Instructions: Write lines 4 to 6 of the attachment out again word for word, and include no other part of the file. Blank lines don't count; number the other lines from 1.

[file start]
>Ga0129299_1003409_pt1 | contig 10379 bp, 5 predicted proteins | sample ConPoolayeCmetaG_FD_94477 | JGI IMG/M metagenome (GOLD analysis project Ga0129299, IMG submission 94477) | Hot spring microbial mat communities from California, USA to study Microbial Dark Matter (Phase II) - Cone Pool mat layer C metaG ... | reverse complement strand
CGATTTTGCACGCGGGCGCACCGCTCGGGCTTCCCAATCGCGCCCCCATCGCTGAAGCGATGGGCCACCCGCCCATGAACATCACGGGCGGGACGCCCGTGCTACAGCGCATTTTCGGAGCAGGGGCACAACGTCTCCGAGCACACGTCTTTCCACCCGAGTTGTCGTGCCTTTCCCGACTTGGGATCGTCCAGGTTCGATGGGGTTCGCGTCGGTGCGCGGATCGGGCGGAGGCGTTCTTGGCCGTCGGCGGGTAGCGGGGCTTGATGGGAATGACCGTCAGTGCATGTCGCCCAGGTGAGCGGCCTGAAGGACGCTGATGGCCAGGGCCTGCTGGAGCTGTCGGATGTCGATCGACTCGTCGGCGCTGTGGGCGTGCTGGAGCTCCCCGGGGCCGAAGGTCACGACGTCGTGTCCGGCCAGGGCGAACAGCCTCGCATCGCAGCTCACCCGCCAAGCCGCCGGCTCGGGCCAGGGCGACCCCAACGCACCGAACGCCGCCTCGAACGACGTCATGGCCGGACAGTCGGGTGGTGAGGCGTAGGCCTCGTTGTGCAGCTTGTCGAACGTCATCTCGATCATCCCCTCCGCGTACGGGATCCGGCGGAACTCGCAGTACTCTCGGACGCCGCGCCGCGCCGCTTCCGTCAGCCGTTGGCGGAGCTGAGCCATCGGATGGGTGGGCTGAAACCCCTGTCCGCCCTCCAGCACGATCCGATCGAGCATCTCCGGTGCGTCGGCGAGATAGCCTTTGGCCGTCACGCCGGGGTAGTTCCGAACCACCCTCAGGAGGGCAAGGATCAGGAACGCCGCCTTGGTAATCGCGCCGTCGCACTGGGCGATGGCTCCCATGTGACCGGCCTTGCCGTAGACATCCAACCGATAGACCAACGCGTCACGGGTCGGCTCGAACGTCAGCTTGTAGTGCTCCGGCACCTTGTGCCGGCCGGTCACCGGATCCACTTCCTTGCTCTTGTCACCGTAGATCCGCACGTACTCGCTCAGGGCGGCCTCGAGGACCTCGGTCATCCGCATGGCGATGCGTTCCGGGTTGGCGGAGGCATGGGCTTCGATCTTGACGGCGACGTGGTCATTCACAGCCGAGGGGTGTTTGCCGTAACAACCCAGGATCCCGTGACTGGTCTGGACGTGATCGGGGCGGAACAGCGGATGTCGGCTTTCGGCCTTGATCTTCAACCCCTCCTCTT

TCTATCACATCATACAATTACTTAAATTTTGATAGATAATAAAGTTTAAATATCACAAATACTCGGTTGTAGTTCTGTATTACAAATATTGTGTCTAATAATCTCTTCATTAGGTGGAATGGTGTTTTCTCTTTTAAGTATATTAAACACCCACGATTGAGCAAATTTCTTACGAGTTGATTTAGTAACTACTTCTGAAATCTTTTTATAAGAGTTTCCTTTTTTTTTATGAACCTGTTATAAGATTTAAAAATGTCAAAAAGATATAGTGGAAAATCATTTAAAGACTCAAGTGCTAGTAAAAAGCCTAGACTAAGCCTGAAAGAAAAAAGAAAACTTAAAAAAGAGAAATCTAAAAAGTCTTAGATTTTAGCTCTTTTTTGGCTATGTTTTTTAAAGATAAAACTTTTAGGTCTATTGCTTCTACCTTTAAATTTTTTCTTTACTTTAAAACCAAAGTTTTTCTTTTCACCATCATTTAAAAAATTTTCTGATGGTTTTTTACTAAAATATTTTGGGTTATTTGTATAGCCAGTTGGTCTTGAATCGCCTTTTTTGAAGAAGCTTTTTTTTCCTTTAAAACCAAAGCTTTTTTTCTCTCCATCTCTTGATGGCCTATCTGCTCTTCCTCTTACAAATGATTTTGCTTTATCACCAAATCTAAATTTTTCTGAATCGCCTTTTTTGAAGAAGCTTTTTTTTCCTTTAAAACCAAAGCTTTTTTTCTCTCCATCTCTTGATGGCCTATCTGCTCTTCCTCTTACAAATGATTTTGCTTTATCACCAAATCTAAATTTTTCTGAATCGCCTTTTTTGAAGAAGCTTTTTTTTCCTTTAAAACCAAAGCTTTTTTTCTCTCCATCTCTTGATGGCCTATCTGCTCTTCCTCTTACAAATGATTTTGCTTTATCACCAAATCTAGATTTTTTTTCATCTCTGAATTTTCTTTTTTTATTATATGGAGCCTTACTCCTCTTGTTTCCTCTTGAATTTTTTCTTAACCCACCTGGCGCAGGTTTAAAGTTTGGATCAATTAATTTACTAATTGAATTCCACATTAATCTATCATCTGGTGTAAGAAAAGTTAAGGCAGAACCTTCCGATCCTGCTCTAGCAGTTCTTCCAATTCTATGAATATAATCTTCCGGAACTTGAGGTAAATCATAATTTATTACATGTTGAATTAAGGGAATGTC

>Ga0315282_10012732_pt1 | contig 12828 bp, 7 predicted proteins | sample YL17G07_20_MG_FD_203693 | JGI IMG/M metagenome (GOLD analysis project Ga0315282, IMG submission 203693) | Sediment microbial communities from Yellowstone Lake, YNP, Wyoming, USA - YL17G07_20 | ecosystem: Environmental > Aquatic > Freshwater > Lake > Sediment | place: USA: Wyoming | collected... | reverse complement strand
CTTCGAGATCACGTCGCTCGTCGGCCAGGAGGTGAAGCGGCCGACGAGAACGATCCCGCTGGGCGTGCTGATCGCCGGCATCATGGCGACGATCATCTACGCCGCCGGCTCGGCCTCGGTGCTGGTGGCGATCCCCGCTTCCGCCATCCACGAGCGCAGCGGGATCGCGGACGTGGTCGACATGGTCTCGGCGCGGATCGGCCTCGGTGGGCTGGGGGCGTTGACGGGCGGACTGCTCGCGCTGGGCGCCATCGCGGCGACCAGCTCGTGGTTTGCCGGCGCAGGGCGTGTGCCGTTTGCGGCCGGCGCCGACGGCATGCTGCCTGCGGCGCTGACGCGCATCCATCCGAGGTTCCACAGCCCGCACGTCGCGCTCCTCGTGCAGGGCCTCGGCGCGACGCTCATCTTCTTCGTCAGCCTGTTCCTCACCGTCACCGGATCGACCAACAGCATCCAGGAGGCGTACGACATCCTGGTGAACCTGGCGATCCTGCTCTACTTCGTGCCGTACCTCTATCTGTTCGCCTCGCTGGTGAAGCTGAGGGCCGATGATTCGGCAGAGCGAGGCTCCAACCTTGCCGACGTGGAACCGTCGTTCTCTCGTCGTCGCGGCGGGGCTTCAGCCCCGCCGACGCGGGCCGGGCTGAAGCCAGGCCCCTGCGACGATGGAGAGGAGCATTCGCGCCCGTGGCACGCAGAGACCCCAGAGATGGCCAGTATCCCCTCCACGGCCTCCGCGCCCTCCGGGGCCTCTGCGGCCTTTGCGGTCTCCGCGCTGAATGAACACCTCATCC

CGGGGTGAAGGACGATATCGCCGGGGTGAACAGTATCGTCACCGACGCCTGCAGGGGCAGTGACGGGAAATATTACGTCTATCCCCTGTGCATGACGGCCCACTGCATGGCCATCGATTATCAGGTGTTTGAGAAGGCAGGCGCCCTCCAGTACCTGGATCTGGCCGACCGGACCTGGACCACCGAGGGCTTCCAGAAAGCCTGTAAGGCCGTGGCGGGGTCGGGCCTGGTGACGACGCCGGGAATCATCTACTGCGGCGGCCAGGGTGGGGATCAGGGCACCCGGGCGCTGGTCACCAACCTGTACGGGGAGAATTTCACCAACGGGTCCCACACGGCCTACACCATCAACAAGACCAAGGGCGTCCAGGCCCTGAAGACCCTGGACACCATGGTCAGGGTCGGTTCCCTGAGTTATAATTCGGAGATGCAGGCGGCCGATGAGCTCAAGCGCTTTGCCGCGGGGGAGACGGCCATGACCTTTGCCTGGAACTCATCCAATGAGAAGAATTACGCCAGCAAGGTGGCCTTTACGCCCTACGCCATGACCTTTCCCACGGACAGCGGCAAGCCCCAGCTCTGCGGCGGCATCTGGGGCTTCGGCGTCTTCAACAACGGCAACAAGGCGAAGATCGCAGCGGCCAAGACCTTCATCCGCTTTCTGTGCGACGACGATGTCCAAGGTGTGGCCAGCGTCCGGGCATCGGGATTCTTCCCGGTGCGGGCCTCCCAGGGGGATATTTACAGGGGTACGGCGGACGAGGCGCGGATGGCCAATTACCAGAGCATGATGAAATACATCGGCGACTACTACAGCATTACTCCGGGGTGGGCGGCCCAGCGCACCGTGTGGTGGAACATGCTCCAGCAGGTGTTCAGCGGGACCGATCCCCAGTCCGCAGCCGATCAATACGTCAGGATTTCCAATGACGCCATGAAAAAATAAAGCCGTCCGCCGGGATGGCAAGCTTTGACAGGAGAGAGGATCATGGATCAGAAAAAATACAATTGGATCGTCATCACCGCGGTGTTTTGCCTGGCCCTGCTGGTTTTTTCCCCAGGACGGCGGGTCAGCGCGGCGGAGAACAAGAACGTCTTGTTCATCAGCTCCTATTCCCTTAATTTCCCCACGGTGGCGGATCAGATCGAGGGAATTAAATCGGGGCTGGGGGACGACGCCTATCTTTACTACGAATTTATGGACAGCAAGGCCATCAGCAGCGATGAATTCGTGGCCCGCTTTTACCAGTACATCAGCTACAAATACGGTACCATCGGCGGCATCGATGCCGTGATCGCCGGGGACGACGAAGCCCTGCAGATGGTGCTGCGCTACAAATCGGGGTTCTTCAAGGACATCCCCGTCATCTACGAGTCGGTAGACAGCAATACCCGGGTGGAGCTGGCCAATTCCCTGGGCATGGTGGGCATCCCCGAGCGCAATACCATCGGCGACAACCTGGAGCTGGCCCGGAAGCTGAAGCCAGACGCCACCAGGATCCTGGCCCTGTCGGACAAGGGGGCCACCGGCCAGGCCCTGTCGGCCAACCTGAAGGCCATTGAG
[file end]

>Ga0315282_10012732_pt1 | contig 12828 bp, 7 predicted proteins | sample YL17G07_20_MG_FD_203693 | JGI IMG/M metagenome (GOLD analysis project Ga0315282, IMG submission 203693) | Sediment microbial communities from Yellowstone Lake, YNP, Wyoming, USA - YL17G07_20 | ecosystem: Environmental > Aquatic > Freshwater > Lake > Sediment | place: USA: Wyoming | collected... | reverse complement strand
CTTCGAGATCACGTCGCTCGTCGGCCAGGAGGTGAAGCGGCCGACGAGAACGATCCCGCTGGGCGTGCTGATCGCCGGCATCATGGCGACGATCATCTACGCCGCCGGCTCGGCCTCGGTGCTGGTGGCGATCCCCGCTTCCGCCATCCACGAGCGCAGCGGGATCGCGGACGTGGTCGACATGGTCTCGGCGCGGATCGGCCTCGGTGGGCTGGGGGCGTTGACGGGCGGACTGCTCGCGCTGGGCGCCATCGCGGCGACCAGCTCGTGGTTTGCCGGCGCAGGGCGTGTGCCGTTTGCGGCCGGCGCCGACGGCATGCTGCCTGCGGCGCTGACGCGCATCCATCCGAGGTTCCACAGCCCGCACGTCGCGCTCCTCGTGCAGGGCCTCGGCGCGACGCTCATCTTCTTCGTCAGCCTGTTCCTCACCGTCACCGGATCGACCAACAGCATCCAGGAGGCGTACGACATCCTGGTGAACCTGGCGATCCTGCTCTACTTCGTGCCGTACCTCTATCTGTTCGCCTCGCTGGTGAAGCTGAGGGCCGATGATTCGGCAGAGCGAGGCTCCAACCTTGCCGACGTGGAACCGTCGTTCTCTCGTCGTCGCGGCGGGGCTTCAGCCCCGCCGACGCGGGCCGGGCTGAAGCCAGGCCCCTGCGACGATGGAGAGGAGCATTCGCGCCCGTGGCACGCAGAGACCCCAGAGATGGCCAGTATCCCCTCCACGGCCTCCGCGCCCTCCGGGGCCTCTGCGGCCTTTGCGGTCTCCGCGCTGAATGAACACCTCATCC

CGGGGTGAAGGACGATATCGCCGGGGTGAACAGTATCGTCACCGACGCCTGCAGGGGCAGTGACGGGAAATATTACGTCTATCCCCTGTGCATGACGGCCCACTGCATGGCCATCGATTATCAGGTGTTTGAGAAGGCAGGCGCCCTCCAGTACCTGGATCTGGCCGACCGGACCTGGACCACCGAGGGCTTCCAGAAAGCCTGTAAGGCCGTGGCGGGGTCGGGCCTGGTGACGACGCCGGGAATCATCTACTGCGGCGGCCAGGGTGGGGATCAGGGCACCCGGGCGCTGGTCACCAACCTGTACGGGGAGAATTTCACCAACGGGTCCCACACGGCCTACACCATCAACAAGACCAAGGGCGTCCAGGCCCTGAAGACCCTGGACACCATGGTCAGGGTCGGTTCCCTGAGTTATAATTCGGAGATGCAGGCGGCCGATGAGCTCAAGCGCTTTGCCGCGGGGGAGACGGCCATGACCTTTGCCTGGAACTCATCCAATGAGAAGAATTACGCCAGCAAGGTGGCCTTTACGCCCTACGCCATGACCTTTCCCACGGACAGCGGCAAGCCCCAGCTCTGCGGCGGCATCTGGGGCTTCGGCGTCTTCAACAACGGCAACAAGGCGAAGATCGCAGCGGCCAAGACCTTCATCCGCTTTCTGTGCGACGACGATGTCCAAGGTGTGGCCAGCGTCCGGGCATCGGGATTCTTCCCGGTGCGGGCCTCCCAGGGGGATATTTACAGGGGTACGGCGGACGAGGCGCGGATGGCCAATTACCAGAGCATGATGAAATACATCGGCGACTACTACAGCATTACTCCGGGGTGGGCGGCCCAGCGCACCGTGTGGTGGAACATGCTCCAGCAGGTGTTCAGCGGGACCGATCCCCAGTCCGCAGCCGATCAATACGTCAGGATTTCCAATGACGCCATGAAAAAATAAAGCCGTCCGCCGGGATGGCAAGCTTTGACAGGAGAGAGGATCATGGATCAGAAAAAATACAATTGGATCGTCATCACCGCGGTGTTTTGCCTGGCCCTGCTGGTTTTTTCCCCAGGACGGCGGGTCAGCGCGGCGGAGAACAAGAACGTCTTGTTCATCAGCTCCTATTCCCTTAATTTCCCCACGGTGGCGGATCAGATCGAGGGAATTAAATCGGGGCTGGGGGACGACGCCTATCTTTACTACGAATTTATGGACAGCAAGGCCATCAGCAGCGATGAATTCGTGGCCCGCTTTTACCAGTACATCAGCTACAAATACGGTACCATCGGCGGCATCGATGCCGTGATCGCCGGGGACGACGAAGCCCTGCAGATGGTGCTGCGCTACAAATCGGGGTTCTTCAAGGACATCCCCGTCATCTACGAGTCGGTAGACAGCAATACCCGGGTGGAGCTGGCCAATTCCCTGGGCATGGTGGGCATCCCCGAGCGCAATACCATCGGCGACAACCTGGAGCTGGCCCGGAAGCTGAAGCCAGACGCCACCAGGATCCTGGCCCTGTCGGACAAGGGGGCCACCGGCCAGGCCCTGTCGGCCAACCTGAAGGCCATTGAG